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Edgard Varèse's Influence
Today's music, from rock to jazz, has many 1 influences. And perhaps none is as unique as the ideas from French composer Edgard Varèse. Called "the father of electronic music," he approached compositions from a different theoretical perspective than classical composers such as Bartók and Debussy. He called his 2 works "organized sound"; they did not 3 endear melodies but waged assaults of percussion, piano, and human voices. He thought of sounds as having intelligence and treated music spatially, as "sound objects floating in space."
His unique vision can be credited to his education in science. Born in 1883 in France, Varèse was raised by a great-uncle and grandfather in the Burgundy region. He was interested in classical music and composed his first opera as a teenager. While the family lived 4 in Italy he studied engineering in Turin, where he learned math and science and was inspired by the work of the artist Leonardo da Vinci.
In 1903, he returned to France to study music at the Paris Conservatory. There, he composed the radical percussion performance piece Ionisation, which featured cymbals, snares, bass drum, xylophone, and sirens wailing. Later compositions were scored for the theremin, a new electronic instrument controlled by 5 the player's hands waving over its antennae, which sense their position. No composer had ever scored any music for the theremin before.
In his thirties, Varèse moved to New York City, where he played piano in a café and conducted other composers' works until his own compositions gained success. His piece Amériques was performed in Philadelphia in 1926. Varèse went on to travel to the western United States, where he recorded, lectured, and collaborated with other musicians. By the 1950s, he was using tape recordings in 6 contention with symphonic performance. His piece Déserts was aired on a radio program amid selections by Mozart and Tchaikovsky but was received by listeners with hostility. 7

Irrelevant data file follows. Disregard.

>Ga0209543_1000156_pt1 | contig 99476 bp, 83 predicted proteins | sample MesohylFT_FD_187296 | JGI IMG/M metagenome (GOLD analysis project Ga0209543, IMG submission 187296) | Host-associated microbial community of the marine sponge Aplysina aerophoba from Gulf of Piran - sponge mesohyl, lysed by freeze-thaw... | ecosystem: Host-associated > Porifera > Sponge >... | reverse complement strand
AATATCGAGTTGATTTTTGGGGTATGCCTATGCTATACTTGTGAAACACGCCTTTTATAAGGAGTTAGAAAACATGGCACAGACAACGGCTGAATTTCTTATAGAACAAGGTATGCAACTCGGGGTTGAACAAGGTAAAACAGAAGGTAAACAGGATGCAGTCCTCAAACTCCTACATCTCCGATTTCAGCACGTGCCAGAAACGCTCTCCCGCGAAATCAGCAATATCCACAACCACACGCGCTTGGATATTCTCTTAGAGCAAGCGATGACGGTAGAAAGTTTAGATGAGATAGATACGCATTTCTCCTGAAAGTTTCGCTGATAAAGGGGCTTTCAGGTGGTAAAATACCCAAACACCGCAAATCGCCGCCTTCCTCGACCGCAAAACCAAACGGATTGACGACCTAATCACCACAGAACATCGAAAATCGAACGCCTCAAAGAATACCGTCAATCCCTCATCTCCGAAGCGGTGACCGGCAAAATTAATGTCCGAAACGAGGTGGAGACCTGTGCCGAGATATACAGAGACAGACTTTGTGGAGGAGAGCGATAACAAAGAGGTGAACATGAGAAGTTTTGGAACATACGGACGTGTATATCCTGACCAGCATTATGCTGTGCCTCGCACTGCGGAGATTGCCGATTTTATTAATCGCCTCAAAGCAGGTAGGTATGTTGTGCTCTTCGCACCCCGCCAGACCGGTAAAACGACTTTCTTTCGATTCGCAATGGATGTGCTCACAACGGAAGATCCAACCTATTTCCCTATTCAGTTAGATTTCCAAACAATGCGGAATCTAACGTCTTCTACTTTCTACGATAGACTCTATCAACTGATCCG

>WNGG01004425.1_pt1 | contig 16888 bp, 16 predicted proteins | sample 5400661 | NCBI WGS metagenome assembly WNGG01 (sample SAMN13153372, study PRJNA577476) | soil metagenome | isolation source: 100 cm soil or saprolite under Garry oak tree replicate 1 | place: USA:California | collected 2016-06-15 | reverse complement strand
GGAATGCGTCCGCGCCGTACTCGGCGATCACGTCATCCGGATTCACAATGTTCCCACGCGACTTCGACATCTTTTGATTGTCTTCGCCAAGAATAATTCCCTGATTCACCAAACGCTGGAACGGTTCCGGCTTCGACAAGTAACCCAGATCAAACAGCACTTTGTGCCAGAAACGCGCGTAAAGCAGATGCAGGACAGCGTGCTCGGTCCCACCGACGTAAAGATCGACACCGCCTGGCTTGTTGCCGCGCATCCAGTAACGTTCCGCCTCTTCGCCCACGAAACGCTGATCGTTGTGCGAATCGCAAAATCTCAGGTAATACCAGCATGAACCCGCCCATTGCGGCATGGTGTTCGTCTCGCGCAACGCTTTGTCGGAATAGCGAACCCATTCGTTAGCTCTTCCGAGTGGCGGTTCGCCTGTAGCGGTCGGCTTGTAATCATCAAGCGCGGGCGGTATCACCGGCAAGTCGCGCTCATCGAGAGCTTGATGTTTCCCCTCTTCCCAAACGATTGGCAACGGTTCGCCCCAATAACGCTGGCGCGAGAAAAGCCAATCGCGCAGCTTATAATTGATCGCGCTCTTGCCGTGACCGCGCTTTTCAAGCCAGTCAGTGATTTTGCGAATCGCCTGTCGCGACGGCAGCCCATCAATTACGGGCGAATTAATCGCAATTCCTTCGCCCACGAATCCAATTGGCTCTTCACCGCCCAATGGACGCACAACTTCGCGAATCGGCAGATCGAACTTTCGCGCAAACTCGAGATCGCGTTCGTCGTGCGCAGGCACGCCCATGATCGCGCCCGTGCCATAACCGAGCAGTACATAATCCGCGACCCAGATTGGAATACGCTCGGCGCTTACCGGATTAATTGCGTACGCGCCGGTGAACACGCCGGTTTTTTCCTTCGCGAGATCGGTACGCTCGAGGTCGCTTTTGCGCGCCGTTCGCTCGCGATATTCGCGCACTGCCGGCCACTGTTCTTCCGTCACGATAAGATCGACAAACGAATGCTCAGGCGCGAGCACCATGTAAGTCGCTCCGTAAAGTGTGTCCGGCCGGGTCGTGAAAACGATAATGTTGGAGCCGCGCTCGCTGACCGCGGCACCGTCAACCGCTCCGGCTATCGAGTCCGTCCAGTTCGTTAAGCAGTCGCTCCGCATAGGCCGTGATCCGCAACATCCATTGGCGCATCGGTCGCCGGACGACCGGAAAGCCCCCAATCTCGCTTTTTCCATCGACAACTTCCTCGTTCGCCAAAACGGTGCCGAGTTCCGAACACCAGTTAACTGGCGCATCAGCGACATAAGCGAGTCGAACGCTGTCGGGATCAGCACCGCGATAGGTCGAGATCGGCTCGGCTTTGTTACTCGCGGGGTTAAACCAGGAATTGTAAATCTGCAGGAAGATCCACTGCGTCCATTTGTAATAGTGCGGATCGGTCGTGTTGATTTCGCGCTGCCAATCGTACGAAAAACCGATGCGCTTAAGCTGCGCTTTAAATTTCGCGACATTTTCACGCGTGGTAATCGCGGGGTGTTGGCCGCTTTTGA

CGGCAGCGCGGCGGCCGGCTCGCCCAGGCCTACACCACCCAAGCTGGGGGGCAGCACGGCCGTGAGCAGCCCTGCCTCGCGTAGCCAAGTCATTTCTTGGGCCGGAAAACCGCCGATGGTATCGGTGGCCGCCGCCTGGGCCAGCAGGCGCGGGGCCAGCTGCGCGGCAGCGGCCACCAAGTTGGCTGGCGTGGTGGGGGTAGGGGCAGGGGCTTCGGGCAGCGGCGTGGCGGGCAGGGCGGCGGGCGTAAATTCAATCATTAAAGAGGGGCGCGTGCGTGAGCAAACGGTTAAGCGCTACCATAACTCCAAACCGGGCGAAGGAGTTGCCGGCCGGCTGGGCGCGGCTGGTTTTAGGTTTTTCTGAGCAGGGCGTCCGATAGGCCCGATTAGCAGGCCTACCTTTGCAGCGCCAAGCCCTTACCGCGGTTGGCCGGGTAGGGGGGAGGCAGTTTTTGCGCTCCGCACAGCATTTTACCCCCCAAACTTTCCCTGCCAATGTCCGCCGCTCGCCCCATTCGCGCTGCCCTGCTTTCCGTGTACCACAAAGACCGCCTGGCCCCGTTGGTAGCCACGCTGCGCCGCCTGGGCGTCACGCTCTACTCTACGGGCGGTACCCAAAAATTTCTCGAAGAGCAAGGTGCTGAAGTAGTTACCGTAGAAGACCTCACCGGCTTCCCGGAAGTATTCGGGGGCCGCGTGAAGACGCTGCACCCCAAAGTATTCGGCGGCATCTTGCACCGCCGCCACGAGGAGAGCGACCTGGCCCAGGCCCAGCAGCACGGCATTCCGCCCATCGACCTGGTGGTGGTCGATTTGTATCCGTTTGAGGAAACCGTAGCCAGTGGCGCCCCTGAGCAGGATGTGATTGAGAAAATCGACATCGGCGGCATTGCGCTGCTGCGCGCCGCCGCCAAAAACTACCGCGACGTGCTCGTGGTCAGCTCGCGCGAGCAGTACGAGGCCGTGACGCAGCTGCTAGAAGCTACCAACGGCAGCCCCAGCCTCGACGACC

Varèse's ideas were more forward-thinking than could be realized. One of his most ambitious scores, called Espace, was a choral symphony with multilingual lyrics, which was to be sung simultaneously by choirs in Paris, Moscow, Peking, and New York. He wanted the timing to be orchestrated by radio, but radio technology did not support worldwide transmission. If only Varèse 8 had had the Internet!
Although many of 9 their written compositions were lost in a fire in 1918, many modern musicians and composers have been influenced by Varèse, including Frank Zappa, John Luther Adams, and John Cage, who wrote that Varèse is "more relevant to present musical necessity than even the Viennese masters."10 His impact is undeniable. 11
7. Which fact, if added to this paragraph, would best support the author's claims?
10. Which choice completes the sentence with accurate data based on the graphic?
11. Which sentence should be added to the end of the paragraph to summarize its central idea?
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